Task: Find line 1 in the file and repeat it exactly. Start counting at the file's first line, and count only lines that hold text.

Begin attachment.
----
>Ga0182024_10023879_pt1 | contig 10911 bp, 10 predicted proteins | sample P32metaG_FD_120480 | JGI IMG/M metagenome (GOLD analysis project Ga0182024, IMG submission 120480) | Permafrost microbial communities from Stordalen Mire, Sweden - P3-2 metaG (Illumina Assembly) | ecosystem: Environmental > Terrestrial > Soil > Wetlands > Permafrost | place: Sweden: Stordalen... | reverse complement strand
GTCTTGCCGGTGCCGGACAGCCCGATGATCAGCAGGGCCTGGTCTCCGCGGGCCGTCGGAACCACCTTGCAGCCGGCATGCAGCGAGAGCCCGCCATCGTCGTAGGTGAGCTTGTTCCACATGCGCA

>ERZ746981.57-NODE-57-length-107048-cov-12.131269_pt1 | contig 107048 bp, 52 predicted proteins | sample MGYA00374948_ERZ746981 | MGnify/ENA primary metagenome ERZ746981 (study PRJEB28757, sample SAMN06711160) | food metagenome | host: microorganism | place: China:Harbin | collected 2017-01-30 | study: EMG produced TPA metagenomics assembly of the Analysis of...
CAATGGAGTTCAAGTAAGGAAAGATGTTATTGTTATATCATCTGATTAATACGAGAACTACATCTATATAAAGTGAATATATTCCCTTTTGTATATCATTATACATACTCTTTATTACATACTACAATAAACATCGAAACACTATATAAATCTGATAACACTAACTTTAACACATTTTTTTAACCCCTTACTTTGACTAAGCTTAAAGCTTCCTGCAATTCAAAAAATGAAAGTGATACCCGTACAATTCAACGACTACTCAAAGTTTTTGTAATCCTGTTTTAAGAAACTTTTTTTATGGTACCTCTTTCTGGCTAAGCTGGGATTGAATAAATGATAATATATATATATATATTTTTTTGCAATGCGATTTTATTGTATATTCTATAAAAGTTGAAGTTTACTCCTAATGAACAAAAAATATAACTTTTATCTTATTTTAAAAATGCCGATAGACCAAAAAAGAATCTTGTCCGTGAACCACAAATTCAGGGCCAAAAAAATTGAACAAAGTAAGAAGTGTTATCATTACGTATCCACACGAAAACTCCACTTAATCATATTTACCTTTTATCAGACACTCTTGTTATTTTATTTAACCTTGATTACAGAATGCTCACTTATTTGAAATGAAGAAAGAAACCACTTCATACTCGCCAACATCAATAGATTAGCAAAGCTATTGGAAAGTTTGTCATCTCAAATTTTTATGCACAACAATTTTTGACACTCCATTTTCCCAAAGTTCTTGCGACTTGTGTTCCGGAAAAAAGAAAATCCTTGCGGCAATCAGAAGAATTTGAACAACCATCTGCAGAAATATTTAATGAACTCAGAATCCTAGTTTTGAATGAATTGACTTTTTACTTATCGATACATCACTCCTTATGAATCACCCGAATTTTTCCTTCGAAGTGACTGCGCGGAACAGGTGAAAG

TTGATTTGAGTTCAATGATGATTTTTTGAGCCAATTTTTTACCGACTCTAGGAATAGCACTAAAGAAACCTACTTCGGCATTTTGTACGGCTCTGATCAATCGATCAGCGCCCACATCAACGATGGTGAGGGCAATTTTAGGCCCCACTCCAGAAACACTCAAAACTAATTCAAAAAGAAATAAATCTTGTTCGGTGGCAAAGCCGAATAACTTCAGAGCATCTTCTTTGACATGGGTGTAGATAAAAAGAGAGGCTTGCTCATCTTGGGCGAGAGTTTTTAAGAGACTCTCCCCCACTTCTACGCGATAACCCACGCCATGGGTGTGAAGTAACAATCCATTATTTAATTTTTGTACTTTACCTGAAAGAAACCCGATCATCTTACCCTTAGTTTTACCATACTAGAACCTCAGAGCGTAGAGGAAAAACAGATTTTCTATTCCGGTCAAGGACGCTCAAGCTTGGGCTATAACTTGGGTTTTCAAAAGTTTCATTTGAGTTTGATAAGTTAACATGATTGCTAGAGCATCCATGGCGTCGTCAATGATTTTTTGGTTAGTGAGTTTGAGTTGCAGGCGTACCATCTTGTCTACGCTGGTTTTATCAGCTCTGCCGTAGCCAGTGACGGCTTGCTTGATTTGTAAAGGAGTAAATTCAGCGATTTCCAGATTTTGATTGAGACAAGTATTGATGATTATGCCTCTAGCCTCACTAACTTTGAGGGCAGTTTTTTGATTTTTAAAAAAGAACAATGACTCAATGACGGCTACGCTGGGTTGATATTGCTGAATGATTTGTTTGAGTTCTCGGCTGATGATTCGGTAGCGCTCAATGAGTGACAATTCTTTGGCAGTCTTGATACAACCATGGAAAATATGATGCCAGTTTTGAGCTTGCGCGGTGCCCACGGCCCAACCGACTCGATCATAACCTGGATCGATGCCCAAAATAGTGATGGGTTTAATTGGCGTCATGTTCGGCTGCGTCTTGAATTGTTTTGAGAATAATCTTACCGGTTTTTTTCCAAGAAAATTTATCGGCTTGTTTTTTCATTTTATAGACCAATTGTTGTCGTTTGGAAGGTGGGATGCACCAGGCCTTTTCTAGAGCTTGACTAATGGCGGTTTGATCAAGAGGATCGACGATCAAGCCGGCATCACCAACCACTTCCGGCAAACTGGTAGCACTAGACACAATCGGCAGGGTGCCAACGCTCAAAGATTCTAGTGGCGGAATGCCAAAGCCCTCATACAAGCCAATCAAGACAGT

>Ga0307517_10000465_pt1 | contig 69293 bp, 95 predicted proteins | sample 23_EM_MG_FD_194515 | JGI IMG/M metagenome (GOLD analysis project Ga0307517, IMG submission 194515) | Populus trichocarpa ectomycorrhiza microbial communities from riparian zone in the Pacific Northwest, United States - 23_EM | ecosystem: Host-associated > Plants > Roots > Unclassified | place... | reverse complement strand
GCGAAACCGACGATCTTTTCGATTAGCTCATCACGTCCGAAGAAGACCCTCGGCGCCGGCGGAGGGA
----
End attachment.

>Ga0182024_10023879_pt1 | contig 10911 bp, 10 predicted proteins | sample P32metaG_FD_120480 | JGI IMG/M metagenome (GOLD analysis project Ga0182024, IMG submission 120480) | Permafrost microbial communities from Stordalen Mire, Sweden - P3-2 metaG (Illumina Assembly) | ecosystem: Environmental > Terrestrial > Soil > Wetlands > Permafrost | place: Sweden: Stordalen... | reverse complement strand